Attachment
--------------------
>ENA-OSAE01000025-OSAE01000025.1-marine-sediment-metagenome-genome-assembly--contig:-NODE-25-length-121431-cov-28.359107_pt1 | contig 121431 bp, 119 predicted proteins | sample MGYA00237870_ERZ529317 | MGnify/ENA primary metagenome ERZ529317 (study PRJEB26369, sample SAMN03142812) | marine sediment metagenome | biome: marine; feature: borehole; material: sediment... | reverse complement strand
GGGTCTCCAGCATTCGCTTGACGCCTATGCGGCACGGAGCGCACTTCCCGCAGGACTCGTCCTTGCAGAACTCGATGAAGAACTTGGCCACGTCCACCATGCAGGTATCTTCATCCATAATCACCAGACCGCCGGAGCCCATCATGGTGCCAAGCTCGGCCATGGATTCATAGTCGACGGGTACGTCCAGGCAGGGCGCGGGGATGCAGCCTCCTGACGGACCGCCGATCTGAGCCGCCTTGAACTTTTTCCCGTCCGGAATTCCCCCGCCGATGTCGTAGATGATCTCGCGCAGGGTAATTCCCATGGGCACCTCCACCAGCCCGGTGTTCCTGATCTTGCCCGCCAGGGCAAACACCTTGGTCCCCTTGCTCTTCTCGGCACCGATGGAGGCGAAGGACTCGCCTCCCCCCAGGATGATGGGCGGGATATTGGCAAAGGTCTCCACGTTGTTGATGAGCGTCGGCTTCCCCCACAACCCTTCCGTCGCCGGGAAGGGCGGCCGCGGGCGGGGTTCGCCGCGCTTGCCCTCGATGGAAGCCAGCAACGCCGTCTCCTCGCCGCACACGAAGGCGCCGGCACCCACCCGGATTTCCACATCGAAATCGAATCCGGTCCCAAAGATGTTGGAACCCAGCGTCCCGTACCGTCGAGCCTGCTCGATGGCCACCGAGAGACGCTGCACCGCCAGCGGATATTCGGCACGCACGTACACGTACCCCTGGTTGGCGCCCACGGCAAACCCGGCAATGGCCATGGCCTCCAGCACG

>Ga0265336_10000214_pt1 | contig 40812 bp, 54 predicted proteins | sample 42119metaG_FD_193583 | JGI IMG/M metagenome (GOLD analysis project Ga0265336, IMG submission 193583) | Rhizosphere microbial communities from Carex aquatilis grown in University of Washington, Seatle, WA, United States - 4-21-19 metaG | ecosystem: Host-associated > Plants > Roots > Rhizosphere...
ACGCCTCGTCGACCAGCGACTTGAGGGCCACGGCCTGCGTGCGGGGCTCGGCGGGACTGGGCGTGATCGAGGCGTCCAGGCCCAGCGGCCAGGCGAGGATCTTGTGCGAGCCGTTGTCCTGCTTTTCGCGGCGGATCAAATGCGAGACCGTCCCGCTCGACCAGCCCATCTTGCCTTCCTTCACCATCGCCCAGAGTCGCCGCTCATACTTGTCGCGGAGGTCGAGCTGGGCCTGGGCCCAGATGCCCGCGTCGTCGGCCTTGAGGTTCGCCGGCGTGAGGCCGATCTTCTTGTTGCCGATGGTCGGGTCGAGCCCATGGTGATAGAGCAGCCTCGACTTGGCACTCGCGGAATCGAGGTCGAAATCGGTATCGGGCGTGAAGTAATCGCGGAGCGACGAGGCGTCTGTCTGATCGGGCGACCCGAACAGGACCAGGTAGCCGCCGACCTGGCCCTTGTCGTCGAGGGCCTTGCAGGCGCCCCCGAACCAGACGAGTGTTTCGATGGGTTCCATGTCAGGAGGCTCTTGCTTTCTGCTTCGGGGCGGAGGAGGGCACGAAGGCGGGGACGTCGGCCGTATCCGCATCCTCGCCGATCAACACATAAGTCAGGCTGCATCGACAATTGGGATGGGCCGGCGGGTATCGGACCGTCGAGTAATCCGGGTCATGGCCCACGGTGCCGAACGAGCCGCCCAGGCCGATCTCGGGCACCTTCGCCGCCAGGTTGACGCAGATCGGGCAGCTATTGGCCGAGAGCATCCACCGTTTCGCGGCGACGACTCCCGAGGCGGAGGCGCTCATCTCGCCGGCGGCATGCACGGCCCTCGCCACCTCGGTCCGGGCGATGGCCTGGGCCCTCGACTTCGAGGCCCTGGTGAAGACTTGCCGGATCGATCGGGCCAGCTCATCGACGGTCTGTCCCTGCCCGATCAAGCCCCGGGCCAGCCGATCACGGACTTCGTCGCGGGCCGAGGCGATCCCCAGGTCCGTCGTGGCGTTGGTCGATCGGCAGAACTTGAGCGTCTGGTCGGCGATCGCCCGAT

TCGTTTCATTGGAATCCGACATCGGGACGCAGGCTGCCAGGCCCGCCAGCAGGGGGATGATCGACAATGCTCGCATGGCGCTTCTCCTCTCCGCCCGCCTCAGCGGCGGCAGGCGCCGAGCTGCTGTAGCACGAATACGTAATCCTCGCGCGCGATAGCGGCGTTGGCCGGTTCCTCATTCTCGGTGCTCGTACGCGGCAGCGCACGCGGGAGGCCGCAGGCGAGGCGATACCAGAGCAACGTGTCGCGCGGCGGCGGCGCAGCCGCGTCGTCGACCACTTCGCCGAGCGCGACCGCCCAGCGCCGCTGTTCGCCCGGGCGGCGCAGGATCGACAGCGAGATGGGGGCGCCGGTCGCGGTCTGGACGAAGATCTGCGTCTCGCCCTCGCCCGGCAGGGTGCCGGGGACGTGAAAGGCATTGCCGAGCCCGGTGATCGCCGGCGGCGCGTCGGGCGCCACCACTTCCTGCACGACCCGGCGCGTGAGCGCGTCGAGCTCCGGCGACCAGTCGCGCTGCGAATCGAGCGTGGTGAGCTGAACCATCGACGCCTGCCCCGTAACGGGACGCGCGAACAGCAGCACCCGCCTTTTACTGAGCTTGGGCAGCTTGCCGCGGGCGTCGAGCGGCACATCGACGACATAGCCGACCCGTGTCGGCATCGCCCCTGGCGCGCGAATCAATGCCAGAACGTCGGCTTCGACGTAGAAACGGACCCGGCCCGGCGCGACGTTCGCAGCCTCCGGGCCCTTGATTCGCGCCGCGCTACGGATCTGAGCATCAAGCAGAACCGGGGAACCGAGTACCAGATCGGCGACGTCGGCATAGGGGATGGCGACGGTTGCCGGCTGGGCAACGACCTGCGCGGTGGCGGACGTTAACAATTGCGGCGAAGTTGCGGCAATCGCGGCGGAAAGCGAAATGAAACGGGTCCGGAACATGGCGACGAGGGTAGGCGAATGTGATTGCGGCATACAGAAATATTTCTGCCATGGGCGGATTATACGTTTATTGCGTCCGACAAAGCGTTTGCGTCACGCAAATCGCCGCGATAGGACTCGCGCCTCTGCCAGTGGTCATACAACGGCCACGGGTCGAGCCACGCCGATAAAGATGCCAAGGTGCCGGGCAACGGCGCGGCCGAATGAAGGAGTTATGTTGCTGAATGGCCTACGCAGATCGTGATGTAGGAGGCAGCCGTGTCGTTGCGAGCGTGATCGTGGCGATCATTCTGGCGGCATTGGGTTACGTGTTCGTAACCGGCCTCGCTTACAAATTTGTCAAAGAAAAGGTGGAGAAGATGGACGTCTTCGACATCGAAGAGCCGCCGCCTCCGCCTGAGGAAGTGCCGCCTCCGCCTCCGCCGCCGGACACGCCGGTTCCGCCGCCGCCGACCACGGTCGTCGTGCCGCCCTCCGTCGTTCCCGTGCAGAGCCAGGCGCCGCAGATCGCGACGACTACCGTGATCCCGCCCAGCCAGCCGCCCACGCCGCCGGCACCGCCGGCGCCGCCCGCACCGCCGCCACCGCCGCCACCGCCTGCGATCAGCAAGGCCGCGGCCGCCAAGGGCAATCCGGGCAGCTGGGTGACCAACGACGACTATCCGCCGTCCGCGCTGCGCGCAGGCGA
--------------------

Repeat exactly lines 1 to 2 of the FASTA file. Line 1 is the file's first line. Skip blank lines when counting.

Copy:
>ENA-OSAE01000025-OSAE01000025.1-marine-sediment-metagenome-genome-assembly--contig:-NODE-25-length-121431-cov-28.359107_pt1 | contig 121431 bp, 119 predicted proteins | sample MGYA00237870_ERZ529317 | MGnify/ENA primary metagenome ERZ529317 (study PRJEB26369, sample SAMN03142812) | marine sediment metagenome | biome: marine; feature: borehole; material: sediment... | reverse complement strand
GGGTCTCCAGCATTCGCTTGACGCCTATGCGGCACGGAGCGCACTTCCCGCAGGACTCGTCCTTGCAGAACTCGATGAAGAACTTGGCCACGTCCACCATGCAGGTATCTTCATCCATAATCACCAGACCGCCGGAGCCCATCATGGTGCCAAGCTCGGCCATGGATTCATAGTCGACGGGTACGTCCAGGCAGGGCGCGGGGATGCAGCCTCCTGACGGACCGCCGATCTGAGCCGCCTTGAACTTTTTCCCGTCCGGAATTCCCCCGCCGATGTCGTAGATGATCTCGCGCAGGGTAATTCCCATGGGCACCTCCACCAGCCCGGTGTTCCTGATCTTGCCCGCCAGGGCAAACACCTTGGTCCCCTTGCTCTTCTCGGCACCGATGGAGGCGAAGGACTCGCCTCCCCCCAGGATGATGGGCGGGATATTGGCAAAGGTCTCCACGTTGTTGATGAGCGTCGGCTTCCCCCACAACCCTTCCGTCGCCGGGAAGGGCGGCCGCGGGCGGGGTTCGCCGCGCTTGCCCTCGATGGAAGCCAGCAACGCCGTCTCCTCGCCGCACACGAAGGCGCCGGCACCCACCCGGATTTCCACATCGAAATCGAATCCGGTCCCAAAGATGTTGGAACCCAGCGTCCCGTACCGTCGAGCCTGCTCGATGGCCACCGAGAGACGCTGCACCGCCAGCGGATATTCGGCACGCACGTACACGTACCCCTGGTTGGCGCCCACGGCAAACCCGGCAATGGCCATGGCCTCCAGCACG